Museums in Taiwan-as elsewhere-have always been embroiled in politicised debates over collective identity, both reflecting and helping to shape the contours of identity discourse. During the four decades of the Martial Law era, the Kuomintang (KMT) regime used museums as vehicles for its campaigns to nurture patriotic citizens of a "Republic of China" encompassing the entire Chinese mainland. However, with the onset of democratisation from the late 1980s, museums increasingly reflected and reinforced a strengthening consensus over Taiwan's historical and cultural distinctiveness, while also mirroring the considerable pluralism of popular identity consciousness. This trend was accentuated under the regime of the Democratic Progressive Party (DPP) after 2000, but 2008 witnessed the return to power of a KMT determined to establish warmer ties with China. This paper examines the extent to which the new regime's more accommodative approach to China has extended into the realm of museums, while considering whether developments within the sector, and within broader Taiwanese society, mean that museums are no longer quite the pliable tools of official cultural policy that they once were.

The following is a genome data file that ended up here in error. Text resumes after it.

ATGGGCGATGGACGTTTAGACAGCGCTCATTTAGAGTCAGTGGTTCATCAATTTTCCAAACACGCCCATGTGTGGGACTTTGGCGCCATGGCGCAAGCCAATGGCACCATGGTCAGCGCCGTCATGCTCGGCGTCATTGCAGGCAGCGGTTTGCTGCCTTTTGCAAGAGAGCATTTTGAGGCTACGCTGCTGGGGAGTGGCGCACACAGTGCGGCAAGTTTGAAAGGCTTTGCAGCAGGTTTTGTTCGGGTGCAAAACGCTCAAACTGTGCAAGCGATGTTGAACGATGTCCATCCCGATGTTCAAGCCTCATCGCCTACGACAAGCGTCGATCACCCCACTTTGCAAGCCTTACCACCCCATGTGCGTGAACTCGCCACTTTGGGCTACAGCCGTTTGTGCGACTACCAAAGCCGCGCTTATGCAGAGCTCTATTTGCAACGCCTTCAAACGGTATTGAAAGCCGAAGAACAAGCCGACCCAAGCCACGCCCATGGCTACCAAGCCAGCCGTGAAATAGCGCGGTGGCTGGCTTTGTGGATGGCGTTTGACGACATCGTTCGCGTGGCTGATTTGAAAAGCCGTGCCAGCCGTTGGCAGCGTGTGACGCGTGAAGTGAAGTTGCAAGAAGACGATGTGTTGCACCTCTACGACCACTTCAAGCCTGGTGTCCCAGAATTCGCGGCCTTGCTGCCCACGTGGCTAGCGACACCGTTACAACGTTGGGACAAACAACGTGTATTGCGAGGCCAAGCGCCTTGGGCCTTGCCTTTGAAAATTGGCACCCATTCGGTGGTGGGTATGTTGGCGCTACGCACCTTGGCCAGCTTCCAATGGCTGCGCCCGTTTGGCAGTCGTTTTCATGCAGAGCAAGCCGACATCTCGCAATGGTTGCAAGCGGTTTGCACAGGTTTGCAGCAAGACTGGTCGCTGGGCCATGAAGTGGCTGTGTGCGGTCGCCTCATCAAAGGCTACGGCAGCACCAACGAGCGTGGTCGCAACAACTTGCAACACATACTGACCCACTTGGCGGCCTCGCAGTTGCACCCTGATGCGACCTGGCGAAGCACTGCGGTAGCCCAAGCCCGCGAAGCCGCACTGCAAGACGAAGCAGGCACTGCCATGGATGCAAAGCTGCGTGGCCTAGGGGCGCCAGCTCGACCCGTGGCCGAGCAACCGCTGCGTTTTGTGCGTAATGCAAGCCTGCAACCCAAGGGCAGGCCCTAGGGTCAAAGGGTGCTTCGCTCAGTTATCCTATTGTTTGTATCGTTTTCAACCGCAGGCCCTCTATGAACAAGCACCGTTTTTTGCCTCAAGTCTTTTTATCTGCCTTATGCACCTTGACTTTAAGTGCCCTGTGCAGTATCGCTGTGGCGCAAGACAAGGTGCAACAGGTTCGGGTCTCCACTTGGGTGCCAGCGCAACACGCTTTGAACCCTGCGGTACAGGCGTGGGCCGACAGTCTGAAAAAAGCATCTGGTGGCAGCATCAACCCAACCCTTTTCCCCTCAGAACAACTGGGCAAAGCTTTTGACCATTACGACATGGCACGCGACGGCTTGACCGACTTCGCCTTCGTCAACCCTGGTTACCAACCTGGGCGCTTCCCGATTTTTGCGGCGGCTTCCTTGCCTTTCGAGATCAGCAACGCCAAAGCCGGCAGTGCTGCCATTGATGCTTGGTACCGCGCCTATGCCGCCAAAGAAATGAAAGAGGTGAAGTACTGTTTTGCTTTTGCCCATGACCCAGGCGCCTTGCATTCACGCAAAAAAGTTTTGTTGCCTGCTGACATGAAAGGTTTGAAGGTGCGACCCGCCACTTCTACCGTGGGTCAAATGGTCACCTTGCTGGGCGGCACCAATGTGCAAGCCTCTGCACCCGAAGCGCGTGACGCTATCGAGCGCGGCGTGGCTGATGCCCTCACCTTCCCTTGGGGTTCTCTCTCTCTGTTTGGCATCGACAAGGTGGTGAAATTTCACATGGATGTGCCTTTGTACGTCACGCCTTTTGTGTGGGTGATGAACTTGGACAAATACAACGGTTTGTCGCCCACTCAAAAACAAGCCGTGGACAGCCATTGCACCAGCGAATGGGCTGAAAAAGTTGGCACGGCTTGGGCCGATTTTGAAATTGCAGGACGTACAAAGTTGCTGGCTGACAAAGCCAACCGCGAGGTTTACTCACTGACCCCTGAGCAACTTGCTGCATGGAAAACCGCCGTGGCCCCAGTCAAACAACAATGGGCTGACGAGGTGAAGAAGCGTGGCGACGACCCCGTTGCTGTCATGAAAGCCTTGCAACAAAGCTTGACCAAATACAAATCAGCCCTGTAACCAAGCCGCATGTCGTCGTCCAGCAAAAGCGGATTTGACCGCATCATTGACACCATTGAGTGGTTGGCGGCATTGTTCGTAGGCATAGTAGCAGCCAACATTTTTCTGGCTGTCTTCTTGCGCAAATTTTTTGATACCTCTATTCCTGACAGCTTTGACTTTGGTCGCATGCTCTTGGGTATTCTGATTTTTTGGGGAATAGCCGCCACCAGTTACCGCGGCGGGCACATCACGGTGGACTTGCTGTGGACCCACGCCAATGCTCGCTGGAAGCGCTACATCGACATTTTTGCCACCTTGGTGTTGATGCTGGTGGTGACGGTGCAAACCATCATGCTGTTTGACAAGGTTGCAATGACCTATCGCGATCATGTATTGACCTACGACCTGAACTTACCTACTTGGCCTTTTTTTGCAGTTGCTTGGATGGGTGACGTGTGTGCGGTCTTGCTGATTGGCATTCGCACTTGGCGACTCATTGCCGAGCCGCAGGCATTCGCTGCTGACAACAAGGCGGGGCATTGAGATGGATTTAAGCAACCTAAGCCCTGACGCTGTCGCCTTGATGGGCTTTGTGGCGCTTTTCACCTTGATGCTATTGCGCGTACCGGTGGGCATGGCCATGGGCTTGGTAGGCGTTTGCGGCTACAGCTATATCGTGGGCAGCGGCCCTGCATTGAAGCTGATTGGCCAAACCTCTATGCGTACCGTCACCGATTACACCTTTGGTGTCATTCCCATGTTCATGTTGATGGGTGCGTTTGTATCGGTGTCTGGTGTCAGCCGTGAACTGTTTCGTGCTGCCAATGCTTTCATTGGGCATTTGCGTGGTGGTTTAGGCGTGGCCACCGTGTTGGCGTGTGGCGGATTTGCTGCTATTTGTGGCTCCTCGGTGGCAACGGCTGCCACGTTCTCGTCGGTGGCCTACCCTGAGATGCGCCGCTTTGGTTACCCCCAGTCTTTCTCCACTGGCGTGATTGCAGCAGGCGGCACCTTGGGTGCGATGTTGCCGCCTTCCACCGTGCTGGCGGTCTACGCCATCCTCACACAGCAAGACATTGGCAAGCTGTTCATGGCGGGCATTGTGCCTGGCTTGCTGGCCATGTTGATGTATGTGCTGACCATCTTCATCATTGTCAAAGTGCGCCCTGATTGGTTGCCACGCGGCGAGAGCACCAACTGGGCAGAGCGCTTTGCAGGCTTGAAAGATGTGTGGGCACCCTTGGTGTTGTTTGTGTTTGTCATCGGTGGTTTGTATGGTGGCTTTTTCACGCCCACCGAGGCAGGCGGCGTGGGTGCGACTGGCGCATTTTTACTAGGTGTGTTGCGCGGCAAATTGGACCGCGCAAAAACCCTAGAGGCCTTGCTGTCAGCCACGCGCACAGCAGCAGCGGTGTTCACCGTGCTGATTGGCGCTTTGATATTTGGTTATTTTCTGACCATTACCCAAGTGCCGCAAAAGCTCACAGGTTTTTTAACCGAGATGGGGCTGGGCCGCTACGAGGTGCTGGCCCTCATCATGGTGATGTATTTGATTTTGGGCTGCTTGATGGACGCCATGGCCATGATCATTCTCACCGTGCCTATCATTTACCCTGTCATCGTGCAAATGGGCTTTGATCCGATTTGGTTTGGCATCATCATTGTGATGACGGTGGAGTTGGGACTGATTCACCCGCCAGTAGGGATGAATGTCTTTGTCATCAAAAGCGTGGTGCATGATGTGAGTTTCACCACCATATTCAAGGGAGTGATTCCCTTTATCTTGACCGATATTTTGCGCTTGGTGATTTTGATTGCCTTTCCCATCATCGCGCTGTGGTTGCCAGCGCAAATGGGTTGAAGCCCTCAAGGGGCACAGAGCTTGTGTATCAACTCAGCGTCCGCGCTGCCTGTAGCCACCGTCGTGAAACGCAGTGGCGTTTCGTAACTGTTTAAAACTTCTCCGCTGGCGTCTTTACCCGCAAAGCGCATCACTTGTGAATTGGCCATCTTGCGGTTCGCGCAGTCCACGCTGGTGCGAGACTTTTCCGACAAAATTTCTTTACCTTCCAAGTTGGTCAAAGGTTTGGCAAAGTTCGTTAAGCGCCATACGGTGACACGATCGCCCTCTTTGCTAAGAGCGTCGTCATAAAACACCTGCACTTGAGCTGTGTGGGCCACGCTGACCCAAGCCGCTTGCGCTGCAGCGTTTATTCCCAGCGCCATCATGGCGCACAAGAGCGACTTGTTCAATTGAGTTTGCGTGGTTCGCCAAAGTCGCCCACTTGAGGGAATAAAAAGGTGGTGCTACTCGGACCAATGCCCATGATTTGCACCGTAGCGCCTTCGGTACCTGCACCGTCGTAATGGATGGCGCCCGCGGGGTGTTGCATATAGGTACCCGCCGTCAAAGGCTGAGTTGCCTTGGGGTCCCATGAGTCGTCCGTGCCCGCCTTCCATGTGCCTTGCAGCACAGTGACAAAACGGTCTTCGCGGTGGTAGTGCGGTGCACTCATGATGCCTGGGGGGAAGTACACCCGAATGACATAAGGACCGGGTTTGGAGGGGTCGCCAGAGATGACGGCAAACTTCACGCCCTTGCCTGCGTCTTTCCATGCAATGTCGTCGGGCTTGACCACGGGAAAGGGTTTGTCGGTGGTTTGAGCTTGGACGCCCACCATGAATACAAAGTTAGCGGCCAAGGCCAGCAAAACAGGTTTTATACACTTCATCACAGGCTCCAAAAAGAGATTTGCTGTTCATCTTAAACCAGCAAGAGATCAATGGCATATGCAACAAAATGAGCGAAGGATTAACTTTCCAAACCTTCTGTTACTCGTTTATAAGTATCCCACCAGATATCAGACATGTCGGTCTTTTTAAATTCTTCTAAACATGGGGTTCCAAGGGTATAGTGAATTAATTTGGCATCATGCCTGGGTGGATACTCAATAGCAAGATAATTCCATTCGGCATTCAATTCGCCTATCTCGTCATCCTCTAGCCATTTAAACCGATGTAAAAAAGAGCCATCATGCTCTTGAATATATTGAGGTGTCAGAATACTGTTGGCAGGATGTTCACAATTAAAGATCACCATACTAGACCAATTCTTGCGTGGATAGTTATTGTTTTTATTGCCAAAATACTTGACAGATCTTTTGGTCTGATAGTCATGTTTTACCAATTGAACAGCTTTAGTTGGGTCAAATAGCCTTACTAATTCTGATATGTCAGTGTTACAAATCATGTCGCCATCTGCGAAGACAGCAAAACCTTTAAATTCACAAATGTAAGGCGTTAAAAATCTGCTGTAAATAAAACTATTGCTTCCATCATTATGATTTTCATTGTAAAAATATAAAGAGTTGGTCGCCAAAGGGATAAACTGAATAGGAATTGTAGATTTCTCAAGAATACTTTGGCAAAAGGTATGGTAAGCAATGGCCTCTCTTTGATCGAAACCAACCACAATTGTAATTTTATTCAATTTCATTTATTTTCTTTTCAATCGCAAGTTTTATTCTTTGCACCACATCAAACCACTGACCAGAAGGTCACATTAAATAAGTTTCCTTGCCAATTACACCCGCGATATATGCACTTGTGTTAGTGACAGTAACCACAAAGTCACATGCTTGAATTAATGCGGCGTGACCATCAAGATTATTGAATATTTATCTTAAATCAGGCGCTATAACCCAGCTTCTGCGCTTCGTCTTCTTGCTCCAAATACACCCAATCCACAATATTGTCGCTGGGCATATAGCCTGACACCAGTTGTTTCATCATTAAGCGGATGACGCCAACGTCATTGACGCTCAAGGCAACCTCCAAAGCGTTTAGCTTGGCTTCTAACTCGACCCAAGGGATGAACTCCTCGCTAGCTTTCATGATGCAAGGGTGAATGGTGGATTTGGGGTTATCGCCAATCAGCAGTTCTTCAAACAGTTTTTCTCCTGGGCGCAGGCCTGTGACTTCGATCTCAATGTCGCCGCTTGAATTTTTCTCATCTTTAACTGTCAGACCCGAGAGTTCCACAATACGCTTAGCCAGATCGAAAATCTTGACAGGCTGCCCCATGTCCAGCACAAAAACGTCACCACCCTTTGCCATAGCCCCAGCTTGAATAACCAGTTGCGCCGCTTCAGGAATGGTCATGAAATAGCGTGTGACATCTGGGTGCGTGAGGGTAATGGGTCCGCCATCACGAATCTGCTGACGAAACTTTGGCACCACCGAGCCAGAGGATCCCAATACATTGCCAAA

|Number of pages||16|
|Publication status||Published - Dec 1 2010|
All Science Journal Classification (ASJC) codes
- Cultural Studies
- Geography, Planning and Development
- Political Science and International Relations